JI Packer on Numerical Growth

Good observations on growth here.

(1) numerical increase is what matters most;

(2) numerical increase will surely come if our techniques and procedures are right;

(3) numerical increase validates ministries as nothing else does;

(4) numerical increase must be everyone’s main goal.

I detect four unhappy consequences of this.

First, big and growing churches are viewed as far more significant than others.

Second, parachurch specialists who pull in large numbers are venerated, while hard-working pastors are treated as near-nonentities.

Third, lively laymen and clergy too are constantly being creamed off from the churches to run parachurch ministries, in which, just because they specialize on a relatively narrow front, quicker and more striking results can be expected.

Fourth, many ministers of not-so-bouncy temperament and not-so-flashy gifts return to secular employment in disillusionment and bitterness, concluding that the pastoral life of steady service is a game not worth playing.

In all of this I seem to see a great deal of unmortified pride, either massaged, indulged, and gratified, or wounded, nursed, and mollycoddled. Where quantifiable success is god, pride always grows strong and spreads through the soul as cancer sometimes gallops through the body.


More Links on Singing

Several articles on Singing and Songs and Worship

Dont Pack Too Much Into A Sermon

Good words hereabout packing too much into a sermon.

Having Hard Conversations

One skill a shepherd needs is knowing how to have hard conversations.

In Necessary Endings, Henry Cloud articulates a number of points that I have learned the hard way over the years. (See p. 199ff) I will integrate my thoughts with his.

1. Don’t put off the conversation because you dread the difficulty of it. But don’t rush in. Pray through it and have a plan. What should be in that plan?

2. Begin with the end in mind. Where will the conversation end? “I want to leave the conversation with the person knowing…..” My conversations have often called for repentance – a change of mind resulting in a change of direction. What will happen if there is no change of direction? Be ready for that.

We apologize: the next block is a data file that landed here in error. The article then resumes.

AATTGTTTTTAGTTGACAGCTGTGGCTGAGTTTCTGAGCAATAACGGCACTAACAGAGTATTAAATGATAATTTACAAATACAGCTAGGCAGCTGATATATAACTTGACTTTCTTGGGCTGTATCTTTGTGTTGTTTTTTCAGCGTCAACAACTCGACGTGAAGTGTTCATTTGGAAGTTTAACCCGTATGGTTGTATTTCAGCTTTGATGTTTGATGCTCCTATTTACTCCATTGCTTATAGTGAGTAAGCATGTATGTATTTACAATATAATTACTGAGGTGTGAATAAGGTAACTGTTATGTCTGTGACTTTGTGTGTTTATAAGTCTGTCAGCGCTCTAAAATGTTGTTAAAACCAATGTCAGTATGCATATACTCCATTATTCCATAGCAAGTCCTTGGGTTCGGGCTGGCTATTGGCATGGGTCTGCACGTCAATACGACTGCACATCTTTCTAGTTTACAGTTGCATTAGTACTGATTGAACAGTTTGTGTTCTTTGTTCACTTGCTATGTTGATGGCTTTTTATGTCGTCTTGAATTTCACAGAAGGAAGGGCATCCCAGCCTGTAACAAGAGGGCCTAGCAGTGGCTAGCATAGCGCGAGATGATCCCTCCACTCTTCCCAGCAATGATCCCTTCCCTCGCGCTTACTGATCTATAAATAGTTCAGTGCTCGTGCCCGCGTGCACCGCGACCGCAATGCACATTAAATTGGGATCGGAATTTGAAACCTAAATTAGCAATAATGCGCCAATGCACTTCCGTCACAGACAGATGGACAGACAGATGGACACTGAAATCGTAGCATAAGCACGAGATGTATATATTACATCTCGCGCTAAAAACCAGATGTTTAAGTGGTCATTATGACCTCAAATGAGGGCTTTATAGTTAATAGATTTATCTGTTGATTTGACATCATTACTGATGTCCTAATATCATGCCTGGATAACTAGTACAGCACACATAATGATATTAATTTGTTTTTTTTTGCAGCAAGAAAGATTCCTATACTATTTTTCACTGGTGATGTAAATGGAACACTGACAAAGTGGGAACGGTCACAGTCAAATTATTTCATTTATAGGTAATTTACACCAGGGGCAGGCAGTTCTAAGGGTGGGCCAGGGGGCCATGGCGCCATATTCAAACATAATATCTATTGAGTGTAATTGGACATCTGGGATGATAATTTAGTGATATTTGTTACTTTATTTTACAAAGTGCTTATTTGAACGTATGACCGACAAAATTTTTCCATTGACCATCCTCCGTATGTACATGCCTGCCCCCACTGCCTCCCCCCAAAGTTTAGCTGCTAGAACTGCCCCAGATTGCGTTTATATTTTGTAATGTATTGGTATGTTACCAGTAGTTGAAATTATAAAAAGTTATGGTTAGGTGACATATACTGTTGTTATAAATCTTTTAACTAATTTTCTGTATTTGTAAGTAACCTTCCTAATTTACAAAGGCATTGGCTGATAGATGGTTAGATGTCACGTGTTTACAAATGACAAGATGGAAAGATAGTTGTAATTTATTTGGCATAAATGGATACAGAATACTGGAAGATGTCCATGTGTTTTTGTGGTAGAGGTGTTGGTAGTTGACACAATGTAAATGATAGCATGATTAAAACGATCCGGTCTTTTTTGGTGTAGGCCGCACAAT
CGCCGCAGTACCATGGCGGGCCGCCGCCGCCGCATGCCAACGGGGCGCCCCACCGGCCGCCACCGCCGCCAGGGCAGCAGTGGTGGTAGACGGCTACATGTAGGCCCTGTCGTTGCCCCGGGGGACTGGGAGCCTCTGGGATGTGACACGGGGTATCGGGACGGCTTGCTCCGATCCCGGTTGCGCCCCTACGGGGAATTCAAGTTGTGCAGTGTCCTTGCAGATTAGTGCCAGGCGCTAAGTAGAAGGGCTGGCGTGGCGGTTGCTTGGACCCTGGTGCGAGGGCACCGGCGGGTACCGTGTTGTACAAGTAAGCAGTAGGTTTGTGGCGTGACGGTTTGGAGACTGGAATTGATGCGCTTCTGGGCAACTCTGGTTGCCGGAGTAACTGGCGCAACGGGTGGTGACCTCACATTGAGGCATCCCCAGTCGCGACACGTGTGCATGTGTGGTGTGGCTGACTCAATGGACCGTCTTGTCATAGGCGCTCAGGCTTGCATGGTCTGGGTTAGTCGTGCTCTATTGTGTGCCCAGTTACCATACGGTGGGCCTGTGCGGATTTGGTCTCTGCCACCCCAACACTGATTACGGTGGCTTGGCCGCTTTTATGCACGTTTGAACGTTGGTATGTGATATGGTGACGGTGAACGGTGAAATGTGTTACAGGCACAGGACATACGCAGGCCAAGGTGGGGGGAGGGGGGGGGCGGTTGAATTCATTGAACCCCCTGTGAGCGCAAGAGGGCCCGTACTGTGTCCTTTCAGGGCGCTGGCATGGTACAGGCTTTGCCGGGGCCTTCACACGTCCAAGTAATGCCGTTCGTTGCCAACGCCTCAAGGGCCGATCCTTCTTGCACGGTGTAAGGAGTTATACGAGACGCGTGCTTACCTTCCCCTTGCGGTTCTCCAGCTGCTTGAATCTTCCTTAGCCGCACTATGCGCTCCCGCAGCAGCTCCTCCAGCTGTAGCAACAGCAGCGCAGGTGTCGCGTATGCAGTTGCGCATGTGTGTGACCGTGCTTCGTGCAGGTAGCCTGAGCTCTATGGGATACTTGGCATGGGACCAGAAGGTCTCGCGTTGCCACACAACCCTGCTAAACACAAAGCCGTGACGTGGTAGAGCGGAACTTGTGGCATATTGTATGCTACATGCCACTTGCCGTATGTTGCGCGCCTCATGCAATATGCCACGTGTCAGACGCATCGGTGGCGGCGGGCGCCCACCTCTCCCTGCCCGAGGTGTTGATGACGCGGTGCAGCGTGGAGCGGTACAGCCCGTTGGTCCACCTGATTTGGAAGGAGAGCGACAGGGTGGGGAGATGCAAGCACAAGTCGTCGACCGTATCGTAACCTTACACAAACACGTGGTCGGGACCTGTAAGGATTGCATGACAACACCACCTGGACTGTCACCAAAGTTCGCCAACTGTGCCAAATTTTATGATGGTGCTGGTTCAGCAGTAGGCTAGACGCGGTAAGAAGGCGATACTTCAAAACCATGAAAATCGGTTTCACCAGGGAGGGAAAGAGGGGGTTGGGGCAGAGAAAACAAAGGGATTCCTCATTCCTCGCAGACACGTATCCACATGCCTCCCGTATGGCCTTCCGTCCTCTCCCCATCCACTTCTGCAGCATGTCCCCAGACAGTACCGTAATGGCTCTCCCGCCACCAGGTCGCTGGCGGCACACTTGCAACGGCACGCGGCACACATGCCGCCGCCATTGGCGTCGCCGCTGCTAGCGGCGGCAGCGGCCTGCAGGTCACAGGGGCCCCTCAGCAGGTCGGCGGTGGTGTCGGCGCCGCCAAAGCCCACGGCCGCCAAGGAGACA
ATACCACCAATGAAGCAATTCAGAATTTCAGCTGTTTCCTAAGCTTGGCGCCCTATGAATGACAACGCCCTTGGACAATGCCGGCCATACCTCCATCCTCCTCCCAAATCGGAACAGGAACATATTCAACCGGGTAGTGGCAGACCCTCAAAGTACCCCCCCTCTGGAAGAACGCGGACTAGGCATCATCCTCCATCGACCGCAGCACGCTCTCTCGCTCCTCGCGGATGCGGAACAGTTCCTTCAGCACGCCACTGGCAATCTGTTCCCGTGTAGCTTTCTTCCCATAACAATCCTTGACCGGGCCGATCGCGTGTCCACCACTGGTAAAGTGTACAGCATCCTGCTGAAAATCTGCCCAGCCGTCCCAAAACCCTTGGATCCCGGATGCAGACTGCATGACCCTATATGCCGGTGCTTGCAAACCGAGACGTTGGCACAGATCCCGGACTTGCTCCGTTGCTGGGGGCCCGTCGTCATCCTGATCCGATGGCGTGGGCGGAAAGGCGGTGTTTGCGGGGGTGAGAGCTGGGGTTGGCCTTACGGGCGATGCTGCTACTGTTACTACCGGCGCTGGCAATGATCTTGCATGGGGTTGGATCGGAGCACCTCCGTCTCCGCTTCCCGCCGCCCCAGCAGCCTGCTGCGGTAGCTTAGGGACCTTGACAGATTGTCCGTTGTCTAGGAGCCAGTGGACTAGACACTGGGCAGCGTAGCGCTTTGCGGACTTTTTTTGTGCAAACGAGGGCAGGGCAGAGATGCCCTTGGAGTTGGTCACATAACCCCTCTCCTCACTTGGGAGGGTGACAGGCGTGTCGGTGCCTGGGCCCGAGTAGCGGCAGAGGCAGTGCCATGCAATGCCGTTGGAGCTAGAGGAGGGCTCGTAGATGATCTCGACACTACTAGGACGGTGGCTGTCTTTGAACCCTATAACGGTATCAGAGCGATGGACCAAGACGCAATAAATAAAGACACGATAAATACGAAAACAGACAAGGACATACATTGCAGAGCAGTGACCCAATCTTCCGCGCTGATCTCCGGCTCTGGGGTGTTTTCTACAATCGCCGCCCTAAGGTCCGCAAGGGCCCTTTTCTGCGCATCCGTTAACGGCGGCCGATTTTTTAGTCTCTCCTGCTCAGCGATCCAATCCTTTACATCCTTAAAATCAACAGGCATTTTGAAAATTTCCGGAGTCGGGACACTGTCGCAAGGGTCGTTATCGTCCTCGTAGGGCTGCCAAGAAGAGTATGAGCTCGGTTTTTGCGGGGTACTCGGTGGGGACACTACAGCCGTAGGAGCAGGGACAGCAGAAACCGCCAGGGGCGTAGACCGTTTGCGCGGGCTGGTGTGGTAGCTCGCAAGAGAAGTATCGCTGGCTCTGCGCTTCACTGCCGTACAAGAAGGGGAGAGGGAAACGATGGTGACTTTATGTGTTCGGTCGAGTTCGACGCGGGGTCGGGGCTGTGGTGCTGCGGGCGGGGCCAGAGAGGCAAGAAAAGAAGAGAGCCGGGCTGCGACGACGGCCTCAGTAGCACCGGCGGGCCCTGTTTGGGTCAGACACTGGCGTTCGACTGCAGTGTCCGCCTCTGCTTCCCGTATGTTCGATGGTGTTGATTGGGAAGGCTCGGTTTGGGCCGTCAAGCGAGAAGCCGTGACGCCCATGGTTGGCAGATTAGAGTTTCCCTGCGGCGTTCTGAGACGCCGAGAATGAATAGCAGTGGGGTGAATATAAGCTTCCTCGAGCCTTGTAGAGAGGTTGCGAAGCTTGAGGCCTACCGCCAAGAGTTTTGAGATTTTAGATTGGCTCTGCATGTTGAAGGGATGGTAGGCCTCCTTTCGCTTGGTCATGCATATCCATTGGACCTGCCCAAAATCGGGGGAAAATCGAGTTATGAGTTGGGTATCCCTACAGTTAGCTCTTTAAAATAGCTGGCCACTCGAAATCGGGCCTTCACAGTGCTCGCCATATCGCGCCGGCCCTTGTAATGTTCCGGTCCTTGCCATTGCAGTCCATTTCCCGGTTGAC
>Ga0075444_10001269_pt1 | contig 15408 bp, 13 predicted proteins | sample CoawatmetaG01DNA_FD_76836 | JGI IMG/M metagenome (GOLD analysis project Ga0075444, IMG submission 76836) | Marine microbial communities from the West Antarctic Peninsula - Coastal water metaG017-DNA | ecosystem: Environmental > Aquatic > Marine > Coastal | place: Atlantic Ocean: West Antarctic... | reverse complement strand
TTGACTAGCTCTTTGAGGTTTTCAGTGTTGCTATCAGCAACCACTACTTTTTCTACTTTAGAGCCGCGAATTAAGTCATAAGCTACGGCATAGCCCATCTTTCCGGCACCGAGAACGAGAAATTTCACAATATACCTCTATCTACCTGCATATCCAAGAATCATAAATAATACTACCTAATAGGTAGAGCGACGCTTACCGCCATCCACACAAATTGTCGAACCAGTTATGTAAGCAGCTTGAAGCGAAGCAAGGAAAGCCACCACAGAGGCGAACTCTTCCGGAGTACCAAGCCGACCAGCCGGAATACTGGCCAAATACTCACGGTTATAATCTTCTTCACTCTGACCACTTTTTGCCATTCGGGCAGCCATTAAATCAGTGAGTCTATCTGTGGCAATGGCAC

3. Combine care and truth. Have a balance of both. Care about the person and care about the truth. Know your tendency. Do you tend to be too squishy? Do you tend to be too harsh? Be honest, clear, caring, authoritative.

4. Write out the wording. Cloud suggests role-playing. Though I have never done that, I have written out what the facts were or what I wanted to say. Saying something like, (his wording), “I have a list of things I wanted to make sure we covered,” is not strange.

5. Get the tone right. Have a gentle, caring, calm tone can keep the conflict at the lowest necessary point. Moving into a stressed, argumentative, louder, overbearing tone starts to heat the conversation up. It is not only what we say, but how we say it that counts.

6. Be ready for evasion and defensiveness. If we begin with the end in mind, then we will need to prepare for a lack of receptiveness. That often involves listening to the person well, and staying on track with the point of the conversation. “I understand….. but I want to make sure you understand what I am saying…”

7. Express your care for the other person. See #3.  God cares for him or her. You should also. Let him know that. Let him know how this sin is dishonoring God but that you are still committed to loving him biblically.

8. Call for repentance. If you are speaking as spiritual authority and sin is involved, then it is good and right to call for a decision. “In Christ’s name, I am calling on you to repent of….. Will you repent of this sin?

9. Bottom line: cultivate the fear of God, not the fear of man. Having hard conversations will not make you popular. But God will see, and bless it. Others will hear and respect you for it.

Hard conversations have to happen. They are a form of correction. The questions is do we have the courage to have those hard conversations. And when we do have them, are we speaking skillfully?